The Third Gender in Hinduism Scriptures

The Hindu scriptures give enough references of third gender i.e. alternate sexual identity. In the Hindu Epic Mahabharata, which is designated as the gist of Hindu religion and philosophy, there are there are two major third-gender characters: Shikhandi and Brihanla.

Shikhandi, who was born as a transgender in a royal family of Panchal during the Mahabharata era, is mentioned both as a man and as a woman. In his/her previous life form, Shikhandi was a princess named Amba, who wanted to revenge Bhisma because he destroyed her marriage. Amba worshiped Lord Shiva and asked him to bless her with the power to kill Bhisma. Lord Shiva said, when she would be born as Shikhandi in another life form, she will be able to kill Bhisma. With the help of Shikhandi, Arjuna, one of the heroes of the Mahabharata, was able to kill Bhisma.

Arjuna, too, had to live as a transgender for a year because a nymph called Urvasi cursed him. According to the Hindu mythology, Arjuna went to live with his father Indra, the Lord of Heaven, for some time. In the Heaven, Urvasi fell for Arjuna and asked him to satisfy her desire. Arjuna flatly denied saying Urvasi is like a mother figure for him because eons ago she had been a consort of his ancestor. Urvasi, in a bout of anger, cursed Arjuna that his potency will collapse. When Indra heard about the curse, he said Arjuna will live only one year as transgender, which will be very helpful to him. When Arjuna, along with his four brothers and wife, was hiding from his arch enemy Duryodhana, he changed into a transgender form. Arjuna, as a transgender, was called Brihanla. According to the Mahabharata, Arjuna did not cross dress as a woman but was biologically changed into transgender

Hindu Scriptures Purna also mentions about alternate genders. According to Mastya Purana, Ill, also called Illa, was a son of King Manu. However, he changed into a woman because of a curse from Goddess Parvati. Every month his gender changed, as a man he was called Ill and as a woman she was called Illa.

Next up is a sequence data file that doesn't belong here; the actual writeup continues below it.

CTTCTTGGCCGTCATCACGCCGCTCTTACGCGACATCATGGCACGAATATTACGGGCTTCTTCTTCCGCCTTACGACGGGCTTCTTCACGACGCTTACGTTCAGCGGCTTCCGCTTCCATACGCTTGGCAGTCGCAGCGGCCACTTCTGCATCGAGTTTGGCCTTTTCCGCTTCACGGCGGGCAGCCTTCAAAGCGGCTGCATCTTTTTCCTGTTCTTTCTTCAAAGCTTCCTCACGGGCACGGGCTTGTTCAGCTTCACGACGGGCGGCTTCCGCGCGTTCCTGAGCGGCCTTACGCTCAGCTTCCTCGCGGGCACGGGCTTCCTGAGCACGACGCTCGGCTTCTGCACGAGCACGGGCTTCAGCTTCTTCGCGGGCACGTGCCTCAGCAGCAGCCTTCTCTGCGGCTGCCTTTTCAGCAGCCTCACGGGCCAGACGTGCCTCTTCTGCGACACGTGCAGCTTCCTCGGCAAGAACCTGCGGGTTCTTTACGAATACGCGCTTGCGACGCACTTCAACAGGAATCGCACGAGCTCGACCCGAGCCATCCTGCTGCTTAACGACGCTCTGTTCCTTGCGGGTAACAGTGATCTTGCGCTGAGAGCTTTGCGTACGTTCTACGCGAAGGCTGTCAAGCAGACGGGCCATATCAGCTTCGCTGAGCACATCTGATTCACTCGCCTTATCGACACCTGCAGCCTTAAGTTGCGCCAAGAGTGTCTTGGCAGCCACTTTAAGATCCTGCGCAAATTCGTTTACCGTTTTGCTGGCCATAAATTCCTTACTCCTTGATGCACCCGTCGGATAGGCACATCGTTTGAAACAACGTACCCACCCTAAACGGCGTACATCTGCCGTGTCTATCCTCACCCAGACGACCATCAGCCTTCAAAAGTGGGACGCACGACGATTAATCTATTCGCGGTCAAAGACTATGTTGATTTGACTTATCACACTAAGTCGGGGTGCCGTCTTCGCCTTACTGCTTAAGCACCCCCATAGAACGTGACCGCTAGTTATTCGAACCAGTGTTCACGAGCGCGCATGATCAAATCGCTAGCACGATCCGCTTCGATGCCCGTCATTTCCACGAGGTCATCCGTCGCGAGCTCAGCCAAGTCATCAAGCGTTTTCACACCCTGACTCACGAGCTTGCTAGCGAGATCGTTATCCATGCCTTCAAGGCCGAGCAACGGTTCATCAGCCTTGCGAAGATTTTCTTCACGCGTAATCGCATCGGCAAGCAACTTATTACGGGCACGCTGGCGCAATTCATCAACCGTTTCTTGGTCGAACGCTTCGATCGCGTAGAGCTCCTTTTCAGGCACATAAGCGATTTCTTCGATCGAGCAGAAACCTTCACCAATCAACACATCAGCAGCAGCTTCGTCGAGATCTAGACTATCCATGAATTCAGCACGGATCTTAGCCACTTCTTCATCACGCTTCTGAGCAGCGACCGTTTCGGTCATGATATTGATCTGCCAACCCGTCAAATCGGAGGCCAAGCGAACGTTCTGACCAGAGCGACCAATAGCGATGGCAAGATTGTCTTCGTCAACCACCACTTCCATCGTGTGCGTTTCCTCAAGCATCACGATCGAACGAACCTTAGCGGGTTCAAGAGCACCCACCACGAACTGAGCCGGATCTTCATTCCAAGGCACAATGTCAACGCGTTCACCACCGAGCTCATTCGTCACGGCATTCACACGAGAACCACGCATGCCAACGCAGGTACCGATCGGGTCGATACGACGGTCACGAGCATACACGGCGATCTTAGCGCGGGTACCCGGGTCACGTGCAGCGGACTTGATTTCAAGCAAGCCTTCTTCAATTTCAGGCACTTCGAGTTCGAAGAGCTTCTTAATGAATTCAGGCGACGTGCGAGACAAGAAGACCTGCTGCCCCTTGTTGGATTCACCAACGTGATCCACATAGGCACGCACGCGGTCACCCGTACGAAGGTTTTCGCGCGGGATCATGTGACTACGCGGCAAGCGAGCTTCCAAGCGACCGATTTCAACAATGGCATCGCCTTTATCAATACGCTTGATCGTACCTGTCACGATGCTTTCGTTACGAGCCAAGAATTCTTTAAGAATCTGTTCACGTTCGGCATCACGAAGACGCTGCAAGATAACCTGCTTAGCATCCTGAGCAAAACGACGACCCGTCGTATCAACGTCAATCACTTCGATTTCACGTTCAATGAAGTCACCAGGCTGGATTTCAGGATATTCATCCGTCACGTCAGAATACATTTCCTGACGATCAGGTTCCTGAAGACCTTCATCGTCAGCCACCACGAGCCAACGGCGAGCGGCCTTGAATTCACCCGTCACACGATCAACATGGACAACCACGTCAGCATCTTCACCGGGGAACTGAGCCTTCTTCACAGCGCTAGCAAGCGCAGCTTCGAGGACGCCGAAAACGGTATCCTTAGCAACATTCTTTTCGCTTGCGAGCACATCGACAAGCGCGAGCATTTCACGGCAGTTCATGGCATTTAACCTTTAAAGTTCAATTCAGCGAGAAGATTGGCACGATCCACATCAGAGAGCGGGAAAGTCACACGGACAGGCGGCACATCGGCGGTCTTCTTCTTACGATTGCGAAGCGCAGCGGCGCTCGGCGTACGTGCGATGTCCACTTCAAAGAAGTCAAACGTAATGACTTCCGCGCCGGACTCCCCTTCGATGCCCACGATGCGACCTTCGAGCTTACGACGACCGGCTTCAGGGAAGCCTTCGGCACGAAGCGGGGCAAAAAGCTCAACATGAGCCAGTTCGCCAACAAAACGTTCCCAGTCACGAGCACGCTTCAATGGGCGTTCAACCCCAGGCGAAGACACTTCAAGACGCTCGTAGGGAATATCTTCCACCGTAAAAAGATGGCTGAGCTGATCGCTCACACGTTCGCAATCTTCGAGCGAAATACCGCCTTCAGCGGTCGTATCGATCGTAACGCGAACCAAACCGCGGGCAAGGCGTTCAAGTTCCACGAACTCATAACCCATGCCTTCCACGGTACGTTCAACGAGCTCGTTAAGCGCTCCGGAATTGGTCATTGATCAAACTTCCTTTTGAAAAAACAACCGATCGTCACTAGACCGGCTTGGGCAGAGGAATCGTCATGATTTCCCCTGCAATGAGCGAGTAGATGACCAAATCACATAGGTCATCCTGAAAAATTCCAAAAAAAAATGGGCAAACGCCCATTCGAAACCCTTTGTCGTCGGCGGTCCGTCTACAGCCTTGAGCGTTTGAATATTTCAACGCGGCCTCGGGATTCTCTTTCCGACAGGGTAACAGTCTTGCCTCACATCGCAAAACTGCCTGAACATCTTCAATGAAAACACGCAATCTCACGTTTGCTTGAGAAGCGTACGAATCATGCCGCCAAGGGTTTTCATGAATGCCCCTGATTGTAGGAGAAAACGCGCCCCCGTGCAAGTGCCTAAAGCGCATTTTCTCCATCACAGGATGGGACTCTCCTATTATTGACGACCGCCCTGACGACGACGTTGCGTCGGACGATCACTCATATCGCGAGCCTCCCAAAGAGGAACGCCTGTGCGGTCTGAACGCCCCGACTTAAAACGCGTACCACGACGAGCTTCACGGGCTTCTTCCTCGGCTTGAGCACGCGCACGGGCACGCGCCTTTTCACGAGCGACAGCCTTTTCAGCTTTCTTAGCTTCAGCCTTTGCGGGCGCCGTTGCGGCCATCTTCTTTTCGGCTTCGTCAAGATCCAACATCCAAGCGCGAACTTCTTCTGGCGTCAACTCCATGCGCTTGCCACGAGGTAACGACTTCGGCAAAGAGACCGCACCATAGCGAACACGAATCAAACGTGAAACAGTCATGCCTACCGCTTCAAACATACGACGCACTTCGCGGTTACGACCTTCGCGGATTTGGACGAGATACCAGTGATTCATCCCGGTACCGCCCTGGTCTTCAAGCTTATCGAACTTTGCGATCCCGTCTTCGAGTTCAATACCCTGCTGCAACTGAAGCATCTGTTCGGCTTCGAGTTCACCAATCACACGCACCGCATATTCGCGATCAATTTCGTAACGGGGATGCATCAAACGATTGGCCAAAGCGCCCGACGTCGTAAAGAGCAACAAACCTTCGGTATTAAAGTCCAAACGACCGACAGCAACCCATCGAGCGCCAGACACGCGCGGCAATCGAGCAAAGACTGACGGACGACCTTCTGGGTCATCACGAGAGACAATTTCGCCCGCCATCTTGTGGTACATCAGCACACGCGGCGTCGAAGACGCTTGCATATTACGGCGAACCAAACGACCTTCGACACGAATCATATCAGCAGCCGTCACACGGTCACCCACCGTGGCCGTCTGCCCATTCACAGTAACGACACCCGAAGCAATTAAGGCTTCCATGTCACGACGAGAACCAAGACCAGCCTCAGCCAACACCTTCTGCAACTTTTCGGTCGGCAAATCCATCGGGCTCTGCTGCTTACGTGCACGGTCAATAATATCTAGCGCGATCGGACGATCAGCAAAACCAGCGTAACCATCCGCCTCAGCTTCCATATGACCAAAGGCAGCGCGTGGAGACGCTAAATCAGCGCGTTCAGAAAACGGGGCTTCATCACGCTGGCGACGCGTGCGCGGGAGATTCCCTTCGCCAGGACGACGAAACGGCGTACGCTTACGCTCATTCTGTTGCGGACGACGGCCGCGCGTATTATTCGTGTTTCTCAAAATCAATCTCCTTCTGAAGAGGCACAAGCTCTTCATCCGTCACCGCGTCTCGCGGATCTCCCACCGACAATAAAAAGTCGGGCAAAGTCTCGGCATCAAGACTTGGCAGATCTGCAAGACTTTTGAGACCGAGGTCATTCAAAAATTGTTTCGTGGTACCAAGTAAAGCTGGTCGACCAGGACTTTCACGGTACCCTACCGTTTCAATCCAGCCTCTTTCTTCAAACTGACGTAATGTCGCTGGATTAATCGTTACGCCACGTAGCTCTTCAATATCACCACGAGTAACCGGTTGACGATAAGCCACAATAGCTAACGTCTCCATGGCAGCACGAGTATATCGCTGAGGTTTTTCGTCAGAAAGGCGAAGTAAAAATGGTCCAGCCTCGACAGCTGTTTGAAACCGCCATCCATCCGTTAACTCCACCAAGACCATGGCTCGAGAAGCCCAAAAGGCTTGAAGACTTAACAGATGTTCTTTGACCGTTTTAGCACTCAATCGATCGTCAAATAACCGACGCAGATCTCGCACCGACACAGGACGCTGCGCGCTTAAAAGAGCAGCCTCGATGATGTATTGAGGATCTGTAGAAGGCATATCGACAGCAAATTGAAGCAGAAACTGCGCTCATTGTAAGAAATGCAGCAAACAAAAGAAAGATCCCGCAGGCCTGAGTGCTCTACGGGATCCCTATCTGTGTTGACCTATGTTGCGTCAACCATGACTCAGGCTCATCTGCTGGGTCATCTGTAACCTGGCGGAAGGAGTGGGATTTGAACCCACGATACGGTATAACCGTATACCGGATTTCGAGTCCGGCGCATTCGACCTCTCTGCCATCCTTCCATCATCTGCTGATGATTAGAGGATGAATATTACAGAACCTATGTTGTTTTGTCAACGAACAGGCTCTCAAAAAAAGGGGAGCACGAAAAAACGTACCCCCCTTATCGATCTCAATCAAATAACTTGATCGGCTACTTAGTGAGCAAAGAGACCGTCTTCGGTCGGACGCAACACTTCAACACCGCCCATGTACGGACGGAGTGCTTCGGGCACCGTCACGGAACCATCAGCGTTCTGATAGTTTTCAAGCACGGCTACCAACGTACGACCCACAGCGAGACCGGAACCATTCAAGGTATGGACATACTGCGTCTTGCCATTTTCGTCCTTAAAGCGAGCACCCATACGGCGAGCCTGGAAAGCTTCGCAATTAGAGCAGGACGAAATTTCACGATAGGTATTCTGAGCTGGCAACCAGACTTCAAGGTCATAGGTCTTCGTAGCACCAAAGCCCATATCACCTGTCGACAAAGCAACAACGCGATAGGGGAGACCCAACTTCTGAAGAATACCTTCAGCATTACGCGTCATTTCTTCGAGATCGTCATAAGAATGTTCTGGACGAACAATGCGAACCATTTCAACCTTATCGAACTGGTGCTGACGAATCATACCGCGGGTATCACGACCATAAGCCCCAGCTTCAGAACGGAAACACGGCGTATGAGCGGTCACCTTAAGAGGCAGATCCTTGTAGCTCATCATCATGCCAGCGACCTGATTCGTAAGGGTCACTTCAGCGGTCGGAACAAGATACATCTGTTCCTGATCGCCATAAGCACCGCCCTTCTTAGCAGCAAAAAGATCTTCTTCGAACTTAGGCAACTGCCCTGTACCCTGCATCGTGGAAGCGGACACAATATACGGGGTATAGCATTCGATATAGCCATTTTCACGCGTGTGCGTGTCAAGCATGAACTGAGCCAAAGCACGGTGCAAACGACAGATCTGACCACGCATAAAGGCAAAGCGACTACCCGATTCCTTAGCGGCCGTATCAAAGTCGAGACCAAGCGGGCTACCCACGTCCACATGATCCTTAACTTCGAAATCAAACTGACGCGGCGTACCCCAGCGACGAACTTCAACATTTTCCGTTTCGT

Vishnu and Shiva in a combined form, as "Hari-hara," a print from the 1930's
Vishnu and Shiva in a combined form, as "Hari-hara," a print from the 1930's | Source

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Homosexuality in Hinduism

According to Mastya Purana and Vayu Purana, Lord Vishnu took a form of Enchantress Mohini to trick the demons. However, when Lord Shiva saw Vishnu as Mohini, he was instantly in love. The union between the Gods manifested a child. This child of Vishnu and Shiva is worshiped as Lord Ayyappa. The Temple of Sabarimala in the Indian State of Kerala is dedicated to the son of Vishnu and Shiva popularly called Hari-Hara-Putra.

Hari is one of the names of Vishnu and Hara is one of the names of Shiva. In Hindu worshiping, when Vishnu and Shiva are worshiped together, they are called Hari-Hara. The prayers dedicated to Hari-Hara describe Hari (Vishnu) and Hara (Shiva) as a male couple. Some of the depictions of Hari-Hara show the deity in blended form and in some portrayals they are standing close.

The Hindu Epic Ramayana also has a story about homosexuality. Once there was a king named Dilip, he had two wives, but he died without leaving an heir. One day Lord Shiva appeared in the dream of King’s widows and said they will have a child if they made love together. The queens made love and one day one of the queens gave birth to a child. The child grew to become a great King Bhagiratha, who brought River Ganges from the heaven to the earth.

The Vedas are the most authoritative Hindu Scriptures. In the Vedas, there are twin Gods called Ashwini and Kumar. Hindu theologies always refer Ashwini-Kumar as a couple. Ashwini and Kumar are never mentioned separately, they are seen together even when go to bed a woman.

Homosexuality in Contemporary Hindu Societies

Since there is no specific reference in Hindu Canon criminalizing or decriminalizing homosexuality, proponents and opponents of homosexuality put forward their arguments based on their own interpretation of theologies.

When Fire, a film based on lesbian relation, was released in India in 1996, it caused nationwide protest. The theaters had to stop screening of the film because the demonstrations went violent. However, the BJP, the Hindu Party, which was in the government at the time, rejected a plea to ban the movie.